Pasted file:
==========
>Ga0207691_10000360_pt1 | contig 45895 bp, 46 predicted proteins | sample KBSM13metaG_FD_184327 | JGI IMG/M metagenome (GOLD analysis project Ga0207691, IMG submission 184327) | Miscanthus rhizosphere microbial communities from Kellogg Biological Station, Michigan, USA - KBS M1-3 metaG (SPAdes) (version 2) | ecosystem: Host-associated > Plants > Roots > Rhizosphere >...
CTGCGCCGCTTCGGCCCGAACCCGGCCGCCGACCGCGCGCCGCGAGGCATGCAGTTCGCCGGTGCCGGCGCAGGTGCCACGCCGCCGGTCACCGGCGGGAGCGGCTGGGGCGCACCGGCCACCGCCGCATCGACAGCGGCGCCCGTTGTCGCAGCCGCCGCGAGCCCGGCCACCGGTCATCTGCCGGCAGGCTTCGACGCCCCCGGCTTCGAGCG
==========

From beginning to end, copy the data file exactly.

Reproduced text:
>Ga0207691_10000360_pt1 | contig 45895 bp, 46 predicted proteins | sample KBSM13metaG_FD_184327 | JGI IMG/M metagenome (GOLD analysis project Ga0207691, IMG submission 184327) | Miscanthus rhizosphere microbial communities from Kellogg Biological Station, Michigan, USA - KBS M1-3 metaG (SPAdes) (version 2) | ecosystem: Host-associated > Plants > Roots > Rhizosphere >...
CTGCGCCGCTTCGGCCCGAACCCGGCCGCCGACCGCGCGCCGCGAGGCATGCAGTTCGCCGGTGCCGGCGCAGGTGCCACGCCGCCGGTCACCGGCGGGAGCGGCTGGGGCGCACCGGCCACCGCCGCATCGACAGCGGCGCCCGTTGTCGCAGCCGCCGCGAGCCCGGCCACCGGTCATCTGCCGGCAGGCTTCGACGCCCCCGGCTTCGAGCG